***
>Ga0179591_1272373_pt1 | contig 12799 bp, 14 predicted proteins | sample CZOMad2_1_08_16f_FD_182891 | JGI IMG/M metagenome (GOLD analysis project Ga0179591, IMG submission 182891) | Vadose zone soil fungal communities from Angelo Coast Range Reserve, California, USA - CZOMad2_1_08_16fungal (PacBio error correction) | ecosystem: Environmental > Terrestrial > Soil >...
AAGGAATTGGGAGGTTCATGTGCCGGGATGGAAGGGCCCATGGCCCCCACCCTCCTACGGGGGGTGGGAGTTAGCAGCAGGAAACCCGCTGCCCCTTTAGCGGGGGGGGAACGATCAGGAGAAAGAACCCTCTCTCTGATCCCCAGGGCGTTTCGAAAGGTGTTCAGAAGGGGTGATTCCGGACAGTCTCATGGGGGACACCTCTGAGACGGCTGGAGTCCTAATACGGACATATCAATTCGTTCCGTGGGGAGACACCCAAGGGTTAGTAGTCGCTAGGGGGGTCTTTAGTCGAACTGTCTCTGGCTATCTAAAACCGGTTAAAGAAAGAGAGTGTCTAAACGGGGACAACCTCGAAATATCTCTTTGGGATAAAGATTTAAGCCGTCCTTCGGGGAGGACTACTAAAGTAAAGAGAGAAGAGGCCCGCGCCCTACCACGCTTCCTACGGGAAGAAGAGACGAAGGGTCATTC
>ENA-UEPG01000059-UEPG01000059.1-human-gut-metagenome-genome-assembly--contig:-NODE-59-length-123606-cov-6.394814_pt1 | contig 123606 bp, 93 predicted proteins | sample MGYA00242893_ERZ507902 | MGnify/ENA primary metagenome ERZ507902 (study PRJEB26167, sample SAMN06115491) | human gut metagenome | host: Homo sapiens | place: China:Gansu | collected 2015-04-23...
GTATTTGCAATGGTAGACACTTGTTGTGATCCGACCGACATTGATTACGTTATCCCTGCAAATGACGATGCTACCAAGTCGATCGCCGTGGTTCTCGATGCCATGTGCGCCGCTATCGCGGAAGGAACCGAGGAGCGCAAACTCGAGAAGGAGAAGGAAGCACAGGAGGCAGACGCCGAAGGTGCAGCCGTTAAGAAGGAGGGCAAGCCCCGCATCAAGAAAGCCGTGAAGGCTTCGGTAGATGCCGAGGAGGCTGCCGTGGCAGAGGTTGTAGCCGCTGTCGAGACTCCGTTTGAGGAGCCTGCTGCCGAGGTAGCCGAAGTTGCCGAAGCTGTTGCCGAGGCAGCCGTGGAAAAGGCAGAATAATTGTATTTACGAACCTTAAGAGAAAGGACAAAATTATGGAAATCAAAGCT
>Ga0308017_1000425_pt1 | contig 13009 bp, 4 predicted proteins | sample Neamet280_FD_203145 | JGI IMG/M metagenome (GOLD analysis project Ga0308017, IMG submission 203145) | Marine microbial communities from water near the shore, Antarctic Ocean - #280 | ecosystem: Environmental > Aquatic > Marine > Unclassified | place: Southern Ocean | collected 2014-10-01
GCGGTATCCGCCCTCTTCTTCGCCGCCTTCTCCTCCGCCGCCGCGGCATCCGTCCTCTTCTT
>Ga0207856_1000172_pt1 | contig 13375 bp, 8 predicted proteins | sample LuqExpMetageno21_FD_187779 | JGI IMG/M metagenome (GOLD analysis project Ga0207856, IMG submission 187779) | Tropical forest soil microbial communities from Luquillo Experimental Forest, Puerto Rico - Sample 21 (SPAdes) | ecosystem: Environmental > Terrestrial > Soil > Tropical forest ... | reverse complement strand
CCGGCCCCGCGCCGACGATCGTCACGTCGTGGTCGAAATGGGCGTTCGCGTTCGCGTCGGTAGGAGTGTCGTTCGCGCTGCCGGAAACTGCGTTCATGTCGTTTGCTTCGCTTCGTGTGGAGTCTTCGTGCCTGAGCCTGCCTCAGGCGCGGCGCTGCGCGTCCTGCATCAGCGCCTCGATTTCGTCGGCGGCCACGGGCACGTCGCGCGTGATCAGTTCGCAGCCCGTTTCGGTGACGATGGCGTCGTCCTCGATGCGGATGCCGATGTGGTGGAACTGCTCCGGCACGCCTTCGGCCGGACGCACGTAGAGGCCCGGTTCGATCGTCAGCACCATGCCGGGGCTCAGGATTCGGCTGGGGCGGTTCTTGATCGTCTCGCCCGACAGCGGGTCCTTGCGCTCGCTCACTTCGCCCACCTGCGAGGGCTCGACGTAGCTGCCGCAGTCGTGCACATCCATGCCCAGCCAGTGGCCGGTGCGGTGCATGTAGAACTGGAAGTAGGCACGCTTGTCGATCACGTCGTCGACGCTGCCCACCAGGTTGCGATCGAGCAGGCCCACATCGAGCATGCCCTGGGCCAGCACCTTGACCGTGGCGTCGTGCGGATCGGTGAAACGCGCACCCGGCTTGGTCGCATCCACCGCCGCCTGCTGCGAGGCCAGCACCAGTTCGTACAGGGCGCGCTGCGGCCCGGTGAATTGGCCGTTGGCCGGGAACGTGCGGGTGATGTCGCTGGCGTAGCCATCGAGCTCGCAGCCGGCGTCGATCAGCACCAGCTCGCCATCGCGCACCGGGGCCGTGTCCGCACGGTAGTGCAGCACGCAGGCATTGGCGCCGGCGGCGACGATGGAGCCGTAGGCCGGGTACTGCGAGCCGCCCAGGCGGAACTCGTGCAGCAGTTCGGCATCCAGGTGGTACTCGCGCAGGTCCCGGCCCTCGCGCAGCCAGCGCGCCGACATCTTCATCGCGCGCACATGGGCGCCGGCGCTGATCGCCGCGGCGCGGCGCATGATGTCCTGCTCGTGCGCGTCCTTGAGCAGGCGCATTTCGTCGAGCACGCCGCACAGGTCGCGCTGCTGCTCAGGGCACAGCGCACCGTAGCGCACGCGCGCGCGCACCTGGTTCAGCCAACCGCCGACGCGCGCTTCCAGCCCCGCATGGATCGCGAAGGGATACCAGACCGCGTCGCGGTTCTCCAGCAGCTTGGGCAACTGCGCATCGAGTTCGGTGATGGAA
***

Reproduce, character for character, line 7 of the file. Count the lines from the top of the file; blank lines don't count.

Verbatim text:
>Ga0207856_1000172_pt1 | contig 13375 bp, 8 predicted proteins | sample LuqExpMetageno21_FD_187779 | JGI IMG/M metagenome (GOLD analysis project Ga0207856, IMG submission 187779) | Tropical forest soil microbial communities from Luquillo Experimental Forest, Puerto Rico - Sample 21 (SPAdes) | ecosystem: Environmental > Terrestrial > Soil > Tropical forest ... | reverse complement strand